SLIS: So while you’ll be revisiting your classic sound, will you be exploring any contemporary elements either compositionally or production wise as well?

JA: As far as contemporary, compositionally or production wise? Well Pete and James worked on their music away from the band, as Chris has as well, so they bring things with a different angle now. Back years ago when I’d bring in and strum a new song and James would go oh let me put this little part, and that’ll be good, and put this chord in there. And Pete would come in with his amazing bass, and Chris would try different rhythms. So we’d just jam together. So there’s tons of experience there. So it’ll be very different this time I think.

Because there’s a brand new palette you know? It’s huge, so it’ll be exciting. So I don’t see us using any studio trickery. I think it’ll be organic hopefully.

When we played together last summer in Portugal I got the guys to do Hurricane by Neil Young and I got Pete and James to sing and I just loved having these harmonies behind me. It was absolutely brilliant so it would be quite an amazing thing if we can develop something there and it could give the Jezebel’s a whole new richness.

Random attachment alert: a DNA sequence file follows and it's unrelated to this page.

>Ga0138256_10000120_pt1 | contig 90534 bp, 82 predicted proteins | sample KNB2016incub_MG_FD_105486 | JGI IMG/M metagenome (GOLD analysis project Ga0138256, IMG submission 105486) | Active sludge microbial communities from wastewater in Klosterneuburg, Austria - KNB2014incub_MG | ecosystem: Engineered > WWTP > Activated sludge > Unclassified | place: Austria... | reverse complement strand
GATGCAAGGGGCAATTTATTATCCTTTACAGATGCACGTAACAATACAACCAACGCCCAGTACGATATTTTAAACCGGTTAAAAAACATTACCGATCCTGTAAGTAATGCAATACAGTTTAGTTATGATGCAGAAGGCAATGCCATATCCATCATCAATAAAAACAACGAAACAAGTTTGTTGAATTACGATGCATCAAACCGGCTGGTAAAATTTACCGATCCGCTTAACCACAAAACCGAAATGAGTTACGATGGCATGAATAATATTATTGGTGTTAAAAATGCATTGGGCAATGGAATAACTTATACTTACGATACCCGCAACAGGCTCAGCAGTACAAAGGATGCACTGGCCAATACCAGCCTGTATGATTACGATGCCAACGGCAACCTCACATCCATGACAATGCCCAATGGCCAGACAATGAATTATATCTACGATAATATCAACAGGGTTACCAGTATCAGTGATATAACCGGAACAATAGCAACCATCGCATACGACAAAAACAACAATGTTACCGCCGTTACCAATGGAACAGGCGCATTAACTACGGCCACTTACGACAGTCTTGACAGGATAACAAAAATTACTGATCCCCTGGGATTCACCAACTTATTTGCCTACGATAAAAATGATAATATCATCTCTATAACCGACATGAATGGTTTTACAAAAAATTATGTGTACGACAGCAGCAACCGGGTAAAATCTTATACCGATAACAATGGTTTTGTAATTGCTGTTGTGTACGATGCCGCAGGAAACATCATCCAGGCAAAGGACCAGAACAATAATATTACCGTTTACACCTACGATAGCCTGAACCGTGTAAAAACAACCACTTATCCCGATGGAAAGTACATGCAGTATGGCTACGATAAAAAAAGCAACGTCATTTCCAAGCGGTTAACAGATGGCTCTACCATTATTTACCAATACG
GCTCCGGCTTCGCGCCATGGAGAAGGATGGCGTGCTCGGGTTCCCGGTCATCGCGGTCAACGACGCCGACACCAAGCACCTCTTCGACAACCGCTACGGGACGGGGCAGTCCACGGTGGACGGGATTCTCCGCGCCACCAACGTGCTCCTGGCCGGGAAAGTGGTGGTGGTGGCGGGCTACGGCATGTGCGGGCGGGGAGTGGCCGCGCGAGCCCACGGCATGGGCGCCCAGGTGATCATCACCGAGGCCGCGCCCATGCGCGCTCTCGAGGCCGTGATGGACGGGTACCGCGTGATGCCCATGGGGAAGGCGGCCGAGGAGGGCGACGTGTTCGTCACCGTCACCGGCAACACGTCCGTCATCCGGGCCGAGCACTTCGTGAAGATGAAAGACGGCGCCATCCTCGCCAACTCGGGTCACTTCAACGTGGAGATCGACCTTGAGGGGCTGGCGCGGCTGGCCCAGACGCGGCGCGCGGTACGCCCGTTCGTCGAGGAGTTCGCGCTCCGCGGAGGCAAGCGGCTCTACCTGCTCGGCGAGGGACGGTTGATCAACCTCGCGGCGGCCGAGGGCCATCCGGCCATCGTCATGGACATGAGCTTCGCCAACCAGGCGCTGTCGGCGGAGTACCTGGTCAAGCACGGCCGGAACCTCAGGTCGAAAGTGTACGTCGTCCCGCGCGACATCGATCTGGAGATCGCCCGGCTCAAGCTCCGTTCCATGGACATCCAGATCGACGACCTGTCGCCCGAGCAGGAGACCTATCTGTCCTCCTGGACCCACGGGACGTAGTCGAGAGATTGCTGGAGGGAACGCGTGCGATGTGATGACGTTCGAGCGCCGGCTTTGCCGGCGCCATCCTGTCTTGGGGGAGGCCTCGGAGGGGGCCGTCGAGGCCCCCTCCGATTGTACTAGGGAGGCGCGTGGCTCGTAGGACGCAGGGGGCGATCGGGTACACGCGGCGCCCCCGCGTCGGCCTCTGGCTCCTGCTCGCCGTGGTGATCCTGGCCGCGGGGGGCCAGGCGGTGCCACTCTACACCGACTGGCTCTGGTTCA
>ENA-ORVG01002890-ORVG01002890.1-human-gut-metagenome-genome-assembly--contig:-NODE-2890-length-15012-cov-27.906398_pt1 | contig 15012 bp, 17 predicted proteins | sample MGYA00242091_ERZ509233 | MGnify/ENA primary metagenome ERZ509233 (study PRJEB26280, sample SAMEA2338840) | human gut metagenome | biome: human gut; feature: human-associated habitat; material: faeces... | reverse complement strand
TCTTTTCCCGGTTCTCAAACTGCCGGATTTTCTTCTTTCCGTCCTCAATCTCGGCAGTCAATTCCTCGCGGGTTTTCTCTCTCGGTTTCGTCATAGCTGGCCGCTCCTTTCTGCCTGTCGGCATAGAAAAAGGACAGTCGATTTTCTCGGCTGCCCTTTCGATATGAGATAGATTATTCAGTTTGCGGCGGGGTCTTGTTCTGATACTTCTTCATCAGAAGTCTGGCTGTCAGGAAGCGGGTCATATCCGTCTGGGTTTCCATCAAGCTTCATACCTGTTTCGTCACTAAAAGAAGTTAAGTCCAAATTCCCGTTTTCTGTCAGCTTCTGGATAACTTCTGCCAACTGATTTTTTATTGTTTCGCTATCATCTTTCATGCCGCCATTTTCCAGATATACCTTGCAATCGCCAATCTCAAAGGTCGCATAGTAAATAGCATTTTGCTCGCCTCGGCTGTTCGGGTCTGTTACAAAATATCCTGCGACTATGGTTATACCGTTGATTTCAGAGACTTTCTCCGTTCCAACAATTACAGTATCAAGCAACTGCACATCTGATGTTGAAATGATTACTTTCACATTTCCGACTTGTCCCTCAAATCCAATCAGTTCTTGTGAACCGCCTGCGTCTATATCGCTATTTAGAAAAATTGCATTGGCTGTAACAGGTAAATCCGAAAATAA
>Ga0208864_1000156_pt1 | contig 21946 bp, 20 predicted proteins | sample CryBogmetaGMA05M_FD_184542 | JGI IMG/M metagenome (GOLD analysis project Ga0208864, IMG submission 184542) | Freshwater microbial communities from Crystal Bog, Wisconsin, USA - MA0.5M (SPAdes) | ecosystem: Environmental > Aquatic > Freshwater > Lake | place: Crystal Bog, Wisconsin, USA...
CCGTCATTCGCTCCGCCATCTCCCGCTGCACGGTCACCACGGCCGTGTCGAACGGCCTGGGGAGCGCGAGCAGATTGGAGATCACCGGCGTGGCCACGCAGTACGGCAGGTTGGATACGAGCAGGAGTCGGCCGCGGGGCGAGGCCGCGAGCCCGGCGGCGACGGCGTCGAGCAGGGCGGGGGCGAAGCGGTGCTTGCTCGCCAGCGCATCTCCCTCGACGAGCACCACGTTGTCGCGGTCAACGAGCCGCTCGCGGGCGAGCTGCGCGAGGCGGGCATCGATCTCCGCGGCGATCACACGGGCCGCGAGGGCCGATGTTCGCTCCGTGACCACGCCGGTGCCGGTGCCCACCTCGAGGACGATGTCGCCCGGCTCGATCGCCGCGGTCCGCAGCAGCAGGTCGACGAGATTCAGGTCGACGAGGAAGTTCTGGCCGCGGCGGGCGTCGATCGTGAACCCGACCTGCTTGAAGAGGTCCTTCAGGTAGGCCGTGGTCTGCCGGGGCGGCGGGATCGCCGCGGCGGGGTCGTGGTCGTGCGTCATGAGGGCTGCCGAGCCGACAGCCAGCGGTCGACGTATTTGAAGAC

SLIS: You also mentioned in your press release that the new album will be a “long overdue step in their tumultuous history.” How do you feel about the band’s legacy after all these years–has it been a roller coaster ride, and do you have a different perspective after all the friction regarding the two entities of the band?

JA: When Billy (Corgan) from Smashing Pumpkins invited me up to sing Stephen–which he was a big fan–he told me a little story that when they first formed he took them to see us in Chicago and my brother started singing (I think we were doing Flame or something)…and he said to the band “that guy cannot sing.” And then I started singing, and he said the guy with the red hair (which was me), he said that “now HE can sing,” (laughs) and that was in front of a big audience in London when I got up and sang Stephen with them.

And that was nice and we have other different bands, like Blur and bands out there that seem to mention us these days–Lady Gaga for instance, so that legacy is good. Some people don’t like us as well but either way–I mean I know we’re a very unique band.

There’s no one like us. We didn’t fit into the Goth thing. I mean we did for maybe like 20 minutes at the beginning. But we don’t fit in anywhere, we’re kinda like Darryl Hall and John Oates you know? (laughs) We just don’t really any fit in anything, we just have our own thing.

And there’s an advantage to that and a disadvantage to that…I mean its very difficult to put us on a bill with anybody else because there’s no one quite like us really–I suppose you could put us and The Psychedelic Furs together and those types of bands–because they’ve got their own thing too. Or even Echo and the Bunnymen, even though Ian McCulloch is a wanker of the highest degree.